10 DC-Area Juice Spots to Check Out After Your Next Night on the Town

Partying late again? Help your hangover.

Fresh-pressed juices from Doi Moi. Photograph by Celia Camacho / Nunchi Creatives.

With bars and clubs open and full capacity again, Washingtonians may have forgotten the consequences that come along after an evening of drinking. Here’s where to pick up a refreshing juice the morning after:

Baker’s Daughter
1402 Okie St., NE; 675 I St., NW
Want to try some juice from a Michelin-starred chef? Check out the Ivy City and Chinatown locations of Baker’s Daughter from Gravitas owner Matt Baker. Wash down a breakfast taco with a “Dragon’s Elixir” (watermelon, lime, shishito pepper) or “Violeta” (pear, root vegetable, lemon, ginger).

Bar & Bean 
2800 10th St., NE
This Brookland organic juice spot, which was founded last summer, offers classic single-fruit blends like beet, pineapple, and watermelon. For those looking to embark on a multi-day juice diet, Bar and Bean offers juice cleanse packages ranging from three to seven days. 

Doi Moi
1800 14th St., NW
The modern Vietnamese restaurant, which reopened under new ownership last year, isn’t just a destination for tropical cocktails. You’ll also find fresh-pressed juices, such as watermelon and Thai basil or a mix of pineapple, mint, cilantro, lime, and five-spice.

Fight Juice
Some FreshFarm Farmers Market locations, Old Town Alexandria Farmers Market
Offering five unique flavor blends—including a “green” spinach-pineapple-carrot blend and a “red” pomegranate-beet-raspberry mix—Fight Juice is a fixture at DC-area farmers markets.  The juices, which utilize produce from local farms, are made using a blender instead of a press, so you get plenty of vegetable fibers.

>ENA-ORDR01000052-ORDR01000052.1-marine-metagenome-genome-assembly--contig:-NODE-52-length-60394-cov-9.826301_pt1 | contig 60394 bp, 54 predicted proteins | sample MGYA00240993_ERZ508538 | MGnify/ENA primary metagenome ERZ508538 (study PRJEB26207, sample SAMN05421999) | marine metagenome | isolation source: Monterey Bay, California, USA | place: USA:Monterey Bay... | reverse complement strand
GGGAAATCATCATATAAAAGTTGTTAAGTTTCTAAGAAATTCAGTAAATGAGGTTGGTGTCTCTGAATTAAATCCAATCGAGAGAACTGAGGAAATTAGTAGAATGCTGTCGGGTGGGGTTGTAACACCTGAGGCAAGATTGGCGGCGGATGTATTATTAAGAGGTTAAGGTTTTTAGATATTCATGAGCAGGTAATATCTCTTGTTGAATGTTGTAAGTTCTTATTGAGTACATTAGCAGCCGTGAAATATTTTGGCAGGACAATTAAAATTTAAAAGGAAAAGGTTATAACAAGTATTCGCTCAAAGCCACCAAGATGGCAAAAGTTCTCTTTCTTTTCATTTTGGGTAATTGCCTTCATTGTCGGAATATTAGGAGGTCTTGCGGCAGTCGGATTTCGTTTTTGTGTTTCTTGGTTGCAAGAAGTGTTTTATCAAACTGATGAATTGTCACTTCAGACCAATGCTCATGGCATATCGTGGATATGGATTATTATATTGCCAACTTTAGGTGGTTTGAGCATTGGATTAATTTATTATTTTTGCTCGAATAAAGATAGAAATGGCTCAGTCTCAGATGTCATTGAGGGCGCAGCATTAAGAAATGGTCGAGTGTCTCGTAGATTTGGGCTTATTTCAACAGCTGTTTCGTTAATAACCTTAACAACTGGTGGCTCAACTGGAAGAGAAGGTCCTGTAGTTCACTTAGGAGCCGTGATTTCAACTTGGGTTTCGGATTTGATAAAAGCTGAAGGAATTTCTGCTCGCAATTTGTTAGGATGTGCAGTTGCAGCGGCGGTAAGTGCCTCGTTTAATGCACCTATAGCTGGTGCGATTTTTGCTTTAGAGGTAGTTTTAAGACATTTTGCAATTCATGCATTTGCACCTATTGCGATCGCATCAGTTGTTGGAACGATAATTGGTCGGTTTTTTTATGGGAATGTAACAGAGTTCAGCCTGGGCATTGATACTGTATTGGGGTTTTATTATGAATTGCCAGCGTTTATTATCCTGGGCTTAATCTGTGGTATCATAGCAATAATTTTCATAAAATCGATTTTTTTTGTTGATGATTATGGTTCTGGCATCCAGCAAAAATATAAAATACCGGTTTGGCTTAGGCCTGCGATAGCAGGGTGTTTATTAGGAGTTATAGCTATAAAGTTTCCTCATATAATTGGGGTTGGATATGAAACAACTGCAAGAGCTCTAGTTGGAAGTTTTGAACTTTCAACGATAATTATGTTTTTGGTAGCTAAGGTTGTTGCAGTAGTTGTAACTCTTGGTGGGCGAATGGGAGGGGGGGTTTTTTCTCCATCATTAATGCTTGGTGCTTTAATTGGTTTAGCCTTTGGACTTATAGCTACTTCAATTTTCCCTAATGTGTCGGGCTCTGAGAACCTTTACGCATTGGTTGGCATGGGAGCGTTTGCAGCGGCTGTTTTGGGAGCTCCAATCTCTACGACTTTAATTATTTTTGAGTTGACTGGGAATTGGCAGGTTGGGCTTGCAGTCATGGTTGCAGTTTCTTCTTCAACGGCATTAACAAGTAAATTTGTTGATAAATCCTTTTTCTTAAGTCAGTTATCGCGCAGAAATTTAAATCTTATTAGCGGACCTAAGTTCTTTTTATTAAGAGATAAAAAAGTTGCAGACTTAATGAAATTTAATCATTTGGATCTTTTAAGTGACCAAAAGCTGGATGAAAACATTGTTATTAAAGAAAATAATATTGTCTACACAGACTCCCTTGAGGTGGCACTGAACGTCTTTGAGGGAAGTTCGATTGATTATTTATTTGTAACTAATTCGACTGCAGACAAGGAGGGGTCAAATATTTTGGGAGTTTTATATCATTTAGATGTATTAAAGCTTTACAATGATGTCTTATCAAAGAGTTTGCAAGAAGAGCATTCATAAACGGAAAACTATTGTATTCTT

Jaco Juice and Taco Bar
1614 Wisconsin Ave., NW
Why not pair your juice with some classic hangover food? Jaco Juice and Taco Bar serves a full menu of juices, smoothies, and health shots alongside tacos, burritos, quesadillas, and rice bowls. Enjoy a “Mean Green” or “Kitchen Sink” juice (and a taco) on their Georgetown patio.  

JRINK offers a quiz to help you find the perfect juice for you.

Multiple DC area locations
If you’re having a craving for a celery juice, a tart cherry shot with turmeric and black pepper, or a multi-day juice “reboot,” Jrink has got you covered. No idea what you are looking for and just beginning to explore the world of juice? Take a quiz to discover which juice is right for you, or book a “wellness consult” with one of Jrink’s “Wellth Advisors.” 

South Block
Multiple DC-area locations
South Block features an easy cleanse package, with juices numbered one through six that can be enjoyed individually or in order. They also offer a wide array of smoothies and acai bowls. If you’re in the mood for something a little more dairy-esque, check out their plant-based “mylks” made of cashews and dates. 

Multiple DC-area locations
Sip on blends featuring jalapeno, activated charcoal, or parsley in a departure from the strawberry and banana you might throw in the blender at home. And if you’re hungry, Toastique offers a selection of sweet and savory toasts. 

Toastique offers an array of juices alongside toasts. Photo courtesy Toastique.

Turning Natural
Multiple DC area locations 
Founded by a former aeronautical engineer, Turning Natural aims to bring healthy options including juices to underserved communities in neighborhoods like Anacostia and District Heights, among others. Their menu includes a wide range of ingredients from cilantro to chlorophyll, with names like “Green Latifah” or the “Mikale Jackson.” Turning Natural also offers classes in juicing.

The Waterhole
4004 34th St., Mount Rainier 
After picking up a pear-kale-cucumber juice, browse the Waterhole’s other health offerings, like black seed oil, Irish sea moss capsules, or Maca and Moringa powders. In addition to fresh produce, the Waterhole boasts all the essentials you’ll need to try your hand at at-home juicing.

Editorial Fellow

Clara Grudberg joined Washingtonian in July 2021. Originally from New York City, she studies history and journalism at Georgetown University.